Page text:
In an article titled “Film Analysis as Annotation: Exploring Current Tools,” the authors use two different commonly employed annotation softwares—ELAN, most often used to annotate video in the field of linguistics, and Nvivo, a qualitative analysis tool usually used for textual annotation in the social sciences—to annotate the opening sequence of a Weimar-era German silent film, People on a Sunday written by Billy Wilder. The authors suggest that using these digital annotation tools might allow them “to demonstrate empirically the normal aspects of film that are perceived intuitively” (Estrada et al.); that is, the researchers assert that digital annotation tools allow one to concretize otherwise “intuitive” or qualitative claims about film form—the duration of a seemingly endless long take or the number of recurring motifs or types of shot. Their experiment, an interdisciplinary project merging the fields of information science, archivism, and film scholarship considers the ways in which employing a digital method to annotate an audiovisual artifact may shift or elucidate formalist film analysis. Their artifact of study, People on a Sunday, which the authors describe as a city symphony film and a precursor to New Wave cinema, is exactly the type of European counterclassical cinema that launched formalist film analysis in the context of American film criticism (Estrada et al. 49-50). After comparing the two different annotation tools for the types of film analysis they facilitate, the authors conclude that “T]he tools ask the users to conceptualize more precisely the methods they employ…[w]hile this capability might be disparaged as the “scientification” of a scholarly practice, we argue that the new digital tools encourage more self-reflection about scholarly work” (Estrada et al. 62). For these researchers, it seems that the chief benefits of using digital tools to annotate film include methodological transparency for both scholars and academic readers, but, also a way to concretize their claims.
While I agree that using digital tools for annotating film facilitates scholarly “self-reflection” and, by design, a greater need for methodological specificity, I am less interested in promoting a more “empirical” approach to film analysis; instead, in this essay, I will discuss how creating a research use case for the AudiAnnotate workflow—developed by Dr. Tanya Clement and Brumfield Labs for sharing, preserving, and presenting the annotation of audiovisual artifacts—shaped my argument in my dissertation chapter “Right Voice, Wrong Body, The Kindergarten Teacher, “Ellen West,” and Poetic Voice” and resonates with my overall theoretical project in my dissertation, “Shooting Script: Poetry, Film, and Form.” While using digital annotations as evidence may help scholars to concretize preconceived claims about particular films, my research use case for AudiAnnotate and annotating scenes from Sara Colangelo’s film The Kindergarten Teacher (2018) in AdobePremier, reveals unforeseen theoretical resonances that helped develop my argument in the chapter. My work dovetails with Estrada et.al’s sense of digital annotation as facilitating critical self-reflection since AudiAnnotate’s workflow that allows users to upload their digital annotations for presentation and collaboration. But this self-reflection and transparency applies not only to the analysis that shaped my argument, but also to my completed AudiAnnotate project that connects my annotations to the clips from The Kindergarten Teacher I analyze. My annotations are not only a digital blueprint for my project, but also an interactive part of its audiovisual engagement. By using the AudiAnnotate workflow to share my annotations alongside scenes from the film and display this essay in its pages, I hope that my writing about film begins to approach the experience of film viewing.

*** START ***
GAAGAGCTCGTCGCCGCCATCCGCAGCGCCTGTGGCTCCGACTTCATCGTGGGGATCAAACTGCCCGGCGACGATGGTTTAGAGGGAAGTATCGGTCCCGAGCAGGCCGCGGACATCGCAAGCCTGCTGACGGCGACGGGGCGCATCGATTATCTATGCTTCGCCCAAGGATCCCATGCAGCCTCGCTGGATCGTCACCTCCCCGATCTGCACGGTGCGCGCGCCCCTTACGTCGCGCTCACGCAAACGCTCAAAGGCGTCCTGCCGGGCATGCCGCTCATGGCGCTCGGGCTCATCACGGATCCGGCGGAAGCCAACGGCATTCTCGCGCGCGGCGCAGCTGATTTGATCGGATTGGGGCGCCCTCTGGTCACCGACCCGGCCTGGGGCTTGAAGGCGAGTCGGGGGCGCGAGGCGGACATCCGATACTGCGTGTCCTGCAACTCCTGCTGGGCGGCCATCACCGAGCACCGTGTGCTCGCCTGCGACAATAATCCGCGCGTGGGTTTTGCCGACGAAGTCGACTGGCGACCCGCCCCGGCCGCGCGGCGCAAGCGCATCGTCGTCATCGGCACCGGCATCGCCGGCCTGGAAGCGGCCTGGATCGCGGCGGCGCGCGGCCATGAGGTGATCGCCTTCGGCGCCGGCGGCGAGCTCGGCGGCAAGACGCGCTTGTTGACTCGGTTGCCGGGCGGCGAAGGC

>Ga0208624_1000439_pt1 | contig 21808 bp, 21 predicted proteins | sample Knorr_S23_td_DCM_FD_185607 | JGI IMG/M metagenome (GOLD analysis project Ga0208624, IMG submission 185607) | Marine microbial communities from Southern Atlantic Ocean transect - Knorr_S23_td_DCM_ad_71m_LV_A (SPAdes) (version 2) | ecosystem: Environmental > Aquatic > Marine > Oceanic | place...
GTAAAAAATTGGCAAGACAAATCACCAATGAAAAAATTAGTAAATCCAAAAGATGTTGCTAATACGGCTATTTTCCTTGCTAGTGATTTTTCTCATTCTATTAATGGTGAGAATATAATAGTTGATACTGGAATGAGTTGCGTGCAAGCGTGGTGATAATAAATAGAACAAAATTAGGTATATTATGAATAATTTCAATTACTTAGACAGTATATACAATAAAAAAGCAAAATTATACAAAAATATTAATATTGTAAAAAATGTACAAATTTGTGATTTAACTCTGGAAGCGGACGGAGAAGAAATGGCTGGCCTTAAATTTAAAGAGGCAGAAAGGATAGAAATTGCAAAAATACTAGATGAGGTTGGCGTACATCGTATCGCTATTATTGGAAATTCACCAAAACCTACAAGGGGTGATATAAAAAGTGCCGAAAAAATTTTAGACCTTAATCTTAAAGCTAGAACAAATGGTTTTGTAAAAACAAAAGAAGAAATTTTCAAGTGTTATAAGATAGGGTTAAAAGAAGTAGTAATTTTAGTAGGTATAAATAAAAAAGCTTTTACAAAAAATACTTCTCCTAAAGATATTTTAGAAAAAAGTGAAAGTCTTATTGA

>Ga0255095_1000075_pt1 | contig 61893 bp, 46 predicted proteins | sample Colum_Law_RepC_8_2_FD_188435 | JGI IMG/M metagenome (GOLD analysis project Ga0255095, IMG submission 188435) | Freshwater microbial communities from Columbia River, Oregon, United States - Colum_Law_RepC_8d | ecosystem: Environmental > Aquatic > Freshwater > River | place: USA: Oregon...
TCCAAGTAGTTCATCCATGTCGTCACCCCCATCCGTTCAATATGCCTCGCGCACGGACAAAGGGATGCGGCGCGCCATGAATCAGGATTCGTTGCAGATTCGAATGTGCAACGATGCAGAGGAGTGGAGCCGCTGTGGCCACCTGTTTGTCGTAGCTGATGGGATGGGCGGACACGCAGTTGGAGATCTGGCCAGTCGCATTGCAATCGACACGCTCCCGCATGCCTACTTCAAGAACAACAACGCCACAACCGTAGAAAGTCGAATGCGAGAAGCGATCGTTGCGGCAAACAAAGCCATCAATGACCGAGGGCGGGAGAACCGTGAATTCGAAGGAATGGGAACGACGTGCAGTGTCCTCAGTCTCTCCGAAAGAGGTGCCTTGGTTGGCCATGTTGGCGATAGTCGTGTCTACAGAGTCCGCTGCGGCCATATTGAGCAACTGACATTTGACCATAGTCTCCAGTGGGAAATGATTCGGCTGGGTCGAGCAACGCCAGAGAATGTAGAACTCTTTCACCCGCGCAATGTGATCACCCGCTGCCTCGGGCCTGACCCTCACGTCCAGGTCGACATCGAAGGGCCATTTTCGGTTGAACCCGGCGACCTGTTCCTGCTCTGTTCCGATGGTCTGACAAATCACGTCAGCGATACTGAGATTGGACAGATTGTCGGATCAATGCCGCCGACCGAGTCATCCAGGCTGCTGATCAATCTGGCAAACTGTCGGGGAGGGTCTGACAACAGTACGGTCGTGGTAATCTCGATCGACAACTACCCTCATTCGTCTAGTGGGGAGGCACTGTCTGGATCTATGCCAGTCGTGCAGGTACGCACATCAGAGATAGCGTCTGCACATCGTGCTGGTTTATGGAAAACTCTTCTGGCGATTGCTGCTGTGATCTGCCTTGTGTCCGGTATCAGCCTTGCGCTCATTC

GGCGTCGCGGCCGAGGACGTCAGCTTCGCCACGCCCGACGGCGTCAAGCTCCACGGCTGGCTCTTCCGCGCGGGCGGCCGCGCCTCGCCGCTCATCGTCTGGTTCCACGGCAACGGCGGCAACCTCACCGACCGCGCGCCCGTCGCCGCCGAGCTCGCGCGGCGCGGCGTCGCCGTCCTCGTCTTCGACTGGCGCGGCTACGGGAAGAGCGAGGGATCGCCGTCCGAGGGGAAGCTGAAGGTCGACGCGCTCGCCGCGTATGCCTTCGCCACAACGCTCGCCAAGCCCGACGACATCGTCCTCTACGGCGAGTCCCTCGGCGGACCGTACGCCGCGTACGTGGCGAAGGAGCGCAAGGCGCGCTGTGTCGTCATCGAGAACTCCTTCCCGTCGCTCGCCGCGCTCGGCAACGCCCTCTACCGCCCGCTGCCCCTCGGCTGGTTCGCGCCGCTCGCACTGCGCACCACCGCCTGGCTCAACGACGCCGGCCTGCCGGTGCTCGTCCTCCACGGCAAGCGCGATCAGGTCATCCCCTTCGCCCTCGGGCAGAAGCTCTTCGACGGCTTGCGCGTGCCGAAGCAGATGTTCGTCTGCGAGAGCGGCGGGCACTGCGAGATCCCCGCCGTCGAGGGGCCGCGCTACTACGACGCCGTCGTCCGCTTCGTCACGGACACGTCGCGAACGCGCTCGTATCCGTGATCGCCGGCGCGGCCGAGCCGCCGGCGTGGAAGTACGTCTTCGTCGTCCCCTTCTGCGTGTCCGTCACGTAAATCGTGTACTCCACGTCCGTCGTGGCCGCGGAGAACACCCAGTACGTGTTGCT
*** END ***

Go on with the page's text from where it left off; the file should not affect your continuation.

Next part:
My annotations in the AudiAnnotate workflow not only serve as a blueprint for my own analysis, but also a way for my readers to draw together the experience of film viewing and writing about film. These annotations can be considered a companion piece to my completed dissertation chapter. While my chapter uses film stills to focus the reader’s attention on particular frames, the experience of watching film is generally more continuous and flowing between sequences. Stanley Cavell critiques film scholarship for “the paucity of humane criticism dealing with whole films and in the lack of fit between their technical description and a phenomenological account of them” (12) in the beginning of The World Viewed. I believe that my digital annotations for AudiAnnotate may allow for such an approach that merges the “technical description” of film form, a poetics informed analysis, and the experience of watching a scene unfold by attaching my annotations to the scene’s continuous movement.